Ah there are so many challenges when nailing a record, we  actually went into our old studio to record an EP but ended up  scrapping it all, Death of the Social was the only track that  survived that session. Getting all your ideas down to a single  record that can never be changed is something that I guess we find  kinda daunting. 

I don’t think we’ll ever be 100% happy with anything we have on  record; our producer Steve says it’s impossible to ‘finish’ mixing a  track, you can only ditch it as close to perfection as possible;  which kinda sums up what I’m trying to say. 

How do you warm up for a show?

Practice the set the day before, a few beers the hour before, listen  to Black-Eyed Peas – I Got A Feeling five minutes before. That’s  the usual formula. 

Also let’s talk tour – will there be live shows or or online shows this  year? 

We hate online shows so a no to that, but there are plenty of live  shows lined up. We’ve got exciting festival news for this Summer  which is under wraps at the moment and then our biggest headline  shows coming in Autumn. The only one announced at the moment  is our show at Bodega in Nottingham which we’re really excited  for.  

What is one of your favourite songs to perform live? 

Out of the older tracks we have ‘Window Seat’ is brilliant to play  live, it’s got sing-a-long moments within it that we love. Looking  forward, we’ve got a new one called ‘Winners Chapel’ which we  all agree is by far the best track we’ve written, it’s humungous and  we can’t wait to play it live. Suppose I should say ‘Death of the  Social’ since I’m meant to be pushing that, that’s one of our  favourites too! Haha  

What is the toughest songs to perform live and why?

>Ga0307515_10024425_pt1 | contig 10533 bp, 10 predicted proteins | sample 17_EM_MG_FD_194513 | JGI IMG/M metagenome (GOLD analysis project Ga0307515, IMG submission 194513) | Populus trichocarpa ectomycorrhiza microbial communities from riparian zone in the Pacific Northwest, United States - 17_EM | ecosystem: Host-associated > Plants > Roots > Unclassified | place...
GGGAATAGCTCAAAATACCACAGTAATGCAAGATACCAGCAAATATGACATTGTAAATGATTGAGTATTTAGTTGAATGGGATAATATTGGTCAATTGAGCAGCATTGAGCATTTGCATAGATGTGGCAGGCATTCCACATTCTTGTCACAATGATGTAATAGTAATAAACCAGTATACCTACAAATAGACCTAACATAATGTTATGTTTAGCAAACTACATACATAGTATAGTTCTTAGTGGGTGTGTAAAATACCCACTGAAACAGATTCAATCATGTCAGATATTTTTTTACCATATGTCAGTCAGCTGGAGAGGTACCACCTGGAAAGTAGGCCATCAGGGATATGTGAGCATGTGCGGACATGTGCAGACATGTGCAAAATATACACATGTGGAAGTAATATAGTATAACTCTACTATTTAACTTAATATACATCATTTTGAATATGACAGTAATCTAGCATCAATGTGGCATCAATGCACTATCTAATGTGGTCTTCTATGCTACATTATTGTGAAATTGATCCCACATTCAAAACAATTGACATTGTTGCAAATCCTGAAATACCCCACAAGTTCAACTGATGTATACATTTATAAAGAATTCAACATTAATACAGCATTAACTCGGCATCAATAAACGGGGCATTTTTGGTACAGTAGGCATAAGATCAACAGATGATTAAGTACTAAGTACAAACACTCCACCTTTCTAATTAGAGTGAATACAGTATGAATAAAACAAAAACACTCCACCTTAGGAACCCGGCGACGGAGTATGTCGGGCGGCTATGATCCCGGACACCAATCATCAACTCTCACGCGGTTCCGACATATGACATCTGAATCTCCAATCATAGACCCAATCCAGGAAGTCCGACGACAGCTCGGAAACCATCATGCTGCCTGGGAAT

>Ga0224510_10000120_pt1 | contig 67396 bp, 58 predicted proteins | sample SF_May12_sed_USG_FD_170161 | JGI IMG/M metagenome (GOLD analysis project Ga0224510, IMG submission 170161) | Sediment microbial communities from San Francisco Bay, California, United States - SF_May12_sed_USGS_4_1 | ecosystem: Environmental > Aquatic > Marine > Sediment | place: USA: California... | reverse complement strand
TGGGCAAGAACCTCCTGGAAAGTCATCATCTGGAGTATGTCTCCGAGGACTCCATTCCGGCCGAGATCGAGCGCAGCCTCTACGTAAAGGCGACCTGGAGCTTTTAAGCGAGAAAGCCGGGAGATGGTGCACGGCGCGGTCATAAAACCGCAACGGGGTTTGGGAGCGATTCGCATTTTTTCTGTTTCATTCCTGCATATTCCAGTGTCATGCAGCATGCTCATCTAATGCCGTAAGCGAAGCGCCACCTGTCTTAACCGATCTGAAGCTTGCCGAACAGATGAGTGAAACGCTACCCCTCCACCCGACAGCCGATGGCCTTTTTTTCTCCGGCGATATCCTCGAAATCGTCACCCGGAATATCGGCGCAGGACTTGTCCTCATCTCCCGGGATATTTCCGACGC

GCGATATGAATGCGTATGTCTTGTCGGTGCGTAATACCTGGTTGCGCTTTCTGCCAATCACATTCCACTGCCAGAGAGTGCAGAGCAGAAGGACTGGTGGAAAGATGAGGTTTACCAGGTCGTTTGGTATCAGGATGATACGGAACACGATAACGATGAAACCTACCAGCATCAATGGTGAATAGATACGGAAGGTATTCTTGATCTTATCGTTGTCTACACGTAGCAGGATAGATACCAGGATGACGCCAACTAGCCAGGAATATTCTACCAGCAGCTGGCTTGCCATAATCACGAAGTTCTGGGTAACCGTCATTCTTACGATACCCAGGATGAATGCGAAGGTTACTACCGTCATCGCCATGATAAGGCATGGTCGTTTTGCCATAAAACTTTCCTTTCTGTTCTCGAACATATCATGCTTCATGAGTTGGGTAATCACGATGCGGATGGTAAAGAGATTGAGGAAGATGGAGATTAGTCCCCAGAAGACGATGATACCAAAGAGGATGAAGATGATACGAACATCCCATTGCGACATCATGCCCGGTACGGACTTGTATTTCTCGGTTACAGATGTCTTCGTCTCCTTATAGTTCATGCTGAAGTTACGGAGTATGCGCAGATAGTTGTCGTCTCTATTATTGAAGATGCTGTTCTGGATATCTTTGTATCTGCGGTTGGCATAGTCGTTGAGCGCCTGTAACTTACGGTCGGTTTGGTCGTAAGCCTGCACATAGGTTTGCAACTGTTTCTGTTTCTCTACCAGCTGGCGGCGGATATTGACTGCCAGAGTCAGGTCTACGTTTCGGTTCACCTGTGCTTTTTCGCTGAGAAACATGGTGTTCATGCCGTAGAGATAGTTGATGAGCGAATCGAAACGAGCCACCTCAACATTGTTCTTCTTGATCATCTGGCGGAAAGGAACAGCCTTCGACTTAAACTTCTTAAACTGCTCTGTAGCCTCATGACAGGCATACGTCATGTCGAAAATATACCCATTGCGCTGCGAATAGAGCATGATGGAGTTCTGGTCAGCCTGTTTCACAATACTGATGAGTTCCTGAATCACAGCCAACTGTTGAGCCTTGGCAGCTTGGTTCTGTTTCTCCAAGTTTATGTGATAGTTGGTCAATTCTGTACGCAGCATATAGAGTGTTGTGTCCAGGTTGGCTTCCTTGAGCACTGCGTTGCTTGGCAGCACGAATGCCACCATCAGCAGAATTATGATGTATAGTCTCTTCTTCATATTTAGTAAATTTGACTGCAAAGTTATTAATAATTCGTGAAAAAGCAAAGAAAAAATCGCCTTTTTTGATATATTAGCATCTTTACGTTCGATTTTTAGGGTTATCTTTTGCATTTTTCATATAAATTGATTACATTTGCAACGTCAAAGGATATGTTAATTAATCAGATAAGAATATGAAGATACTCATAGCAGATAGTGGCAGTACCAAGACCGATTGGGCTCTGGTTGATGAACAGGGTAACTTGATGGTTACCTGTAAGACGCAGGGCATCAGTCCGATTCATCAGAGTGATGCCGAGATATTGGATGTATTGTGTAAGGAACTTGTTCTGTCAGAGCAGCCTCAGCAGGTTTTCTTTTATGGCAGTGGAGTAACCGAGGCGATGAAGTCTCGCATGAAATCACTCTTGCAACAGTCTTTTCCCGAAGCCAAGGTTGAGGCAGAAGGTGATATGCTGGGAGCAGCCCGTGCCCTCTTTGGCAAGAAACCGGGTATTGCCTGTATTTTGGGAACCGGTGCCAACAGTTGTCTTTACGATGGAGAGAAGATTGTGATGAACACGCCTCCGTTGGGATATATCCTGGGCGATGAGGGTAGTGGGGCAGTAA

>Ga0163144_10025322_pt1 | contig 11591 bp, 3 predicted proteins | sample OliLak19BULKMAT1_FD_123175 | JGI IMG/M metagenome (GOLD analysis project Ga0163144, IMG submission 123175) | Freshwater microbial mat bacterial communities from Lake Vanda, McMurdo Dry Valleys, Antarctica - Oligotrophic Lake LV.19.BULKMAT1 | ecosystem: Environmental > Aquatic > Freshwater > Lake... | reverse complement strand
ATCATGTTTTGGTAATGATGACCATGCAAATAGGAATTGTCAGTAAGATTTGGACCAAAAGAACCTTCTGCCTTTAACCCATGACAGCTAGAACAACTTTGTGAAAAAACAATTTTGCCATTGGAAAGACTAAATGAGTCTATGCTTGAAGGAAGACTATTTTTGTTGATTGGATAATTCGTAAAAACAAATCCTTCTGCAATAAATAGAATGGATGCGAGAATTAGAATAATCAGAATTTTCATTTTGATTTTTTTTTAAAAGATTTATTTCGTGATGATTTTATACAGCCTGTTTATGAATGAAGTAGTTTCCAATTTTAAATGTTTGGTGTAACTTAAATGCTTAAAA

We’ve got another new one called Same Glue which is basically  one big crescendo, it’s hard to pull of because if one of us drops  out of sync with the others, then it throws the whole thing off.  We’ll get it nailed for the live shows though, don’t worry. 

How have you been keeping creative during lockdown?

Absolutely, as a songwriter, it’s the most creative I’ve been. I’ve  had loads of time to delve into making music, with no time limit,  so I’ve found myself getting really lost in recording. I made a  fifteen minute track at one point, it was awful. 

Has it lead to lots more songs? 

Yeah loads of tracks, we’ve never been sat on so many tracks,  we’re sorted for singles for over a year. 

Our site also is about improv – in a music sense, what have been  some of your favourite improvised melodies that you have created  and been able to use in songs and why? 

Erm, we often change tunes when we play them live, it’s often just  little tricks we learn to fit into our tunes. We used to really worry  about making our tracks sound the same live as on record, but I  started delving into Care Seat Headrest’s live sets over lockdown  and found that they change their old tunes and sometimes play  them with a completely different vibe live, and I absolutely love  the idea of it. So nowadays we’re open to changing our tunes to  play live, I think that’s what playing live is all about. Every time  you play a song it’s unique and it will never be the same again,  and there’s something special about that.  

What are your plans for the rest of 2021?  

We’re working really hard to sort our live calendar, and it’s looking  like a really exciting year ahead in that regard. As far as music goes,  like I say, we’re sat on loads of tunes and four of them are already  recorded and ready to release, we’ll try and get as many of them out  this year as we can. 

And finally why should people check out your music? 

I think people used to put us in the bracket of ‘lad-indie’ because of  our early singles, but I think our upcoming tunes show that we’ve got  a lot more about us than that. If you like a grittier, post-punk kinda  sound, I think you’ll like what’s coming.